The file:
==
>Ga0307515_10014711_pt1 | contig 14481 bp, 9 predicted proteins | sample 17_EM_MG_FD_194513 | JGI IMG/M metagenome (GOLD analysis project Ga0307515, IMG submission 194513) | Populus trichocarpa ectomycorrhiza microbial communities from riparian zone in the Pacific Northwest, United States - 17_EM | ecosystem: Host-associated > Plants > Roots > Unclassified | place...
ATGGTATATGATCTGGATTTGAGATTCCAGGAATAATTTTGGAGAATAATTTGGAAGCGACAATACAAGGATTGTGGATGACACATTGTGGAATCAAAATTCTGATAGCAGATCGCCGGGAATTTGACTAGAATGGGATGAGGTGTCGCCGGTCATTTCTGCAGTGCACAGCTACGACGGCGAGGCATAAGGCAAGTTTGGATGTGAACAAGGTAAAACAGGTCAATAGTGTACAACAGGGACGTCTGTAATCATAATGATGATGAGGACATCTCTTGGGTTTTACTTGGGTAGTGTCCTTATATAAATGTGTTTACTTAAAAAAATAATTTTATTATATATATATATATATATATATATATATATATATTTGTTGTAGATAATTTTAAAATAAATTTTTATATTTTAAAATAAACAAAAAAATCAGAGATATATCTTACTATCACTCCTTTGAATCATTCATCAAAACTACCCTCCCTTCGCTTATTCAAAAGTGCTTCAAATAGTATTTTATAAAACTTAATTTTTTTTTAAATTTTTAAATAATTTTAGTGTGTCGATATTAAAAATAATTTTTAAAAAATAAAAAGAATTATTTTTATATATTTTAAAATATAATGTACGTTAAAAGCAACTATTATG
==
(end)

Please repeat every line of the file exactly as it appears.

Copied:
>Ga0307515_10014711_pt1 | contig 14481 bp, 9 predicted proteins | sample 17_EM_MG_FD_194513 | JGI IMG/M metagenome (GOLD analysis project Ga0307515, IMG submission 194513) | Populus trichocarpa ectomycorrhiza microbial communities from riparian zone in the Pacific Northwest, United States - 17_EM | ecosystem: Host-associated > Plants > Roots > Unclassified | place...
ATGGTATATGATCTGGATTTGAGATTCCAGGAATAATTTTGGAGAATAATTTGGAAGCGACAATACAAGGATTGTGGATGACACATTGTGGAATCAAAATTCTGATAGCAGATCGCCGGGAATTTGACTAGAATGGGATGAGGTGTCGCCGGTCATTTCTGCAGTGCACAGCTACGACGGCGAGGCATAAGGCAAGTTTGGATGTGAACAAGGTAAAACAGGTCAATAGTGTACAACAGGGACGTCTGTAATCATAATGATGATGAGGACATCTCTTGGGTTTTACTTGGGTAGTGTCCTTATATAAATGTGTTTACTTAAAAAAATAATTTTATTATATATATATATATATATATATATATATATATATTTGTTGTAGATAATTTTAAAATAAATTTTTATATTTTAAAATAAACAAAAAAATCAGAGATATATCTTACTATCACTCCTTTGAATCATTCATCAAAACTACCCTCCCTTCGCTTATTCAAAAGTGCTTCAAATAGTATTTTATAAAACTTAATTTTTTTTTAAATTTTTAAATAATTTTAGTGTGTCGATATTAAAAATAATTTTTAAAAAATAAAAAGAATTATTTTTATATATTTTAAAATATAATGTACGTTAAAAGCAACTATTATG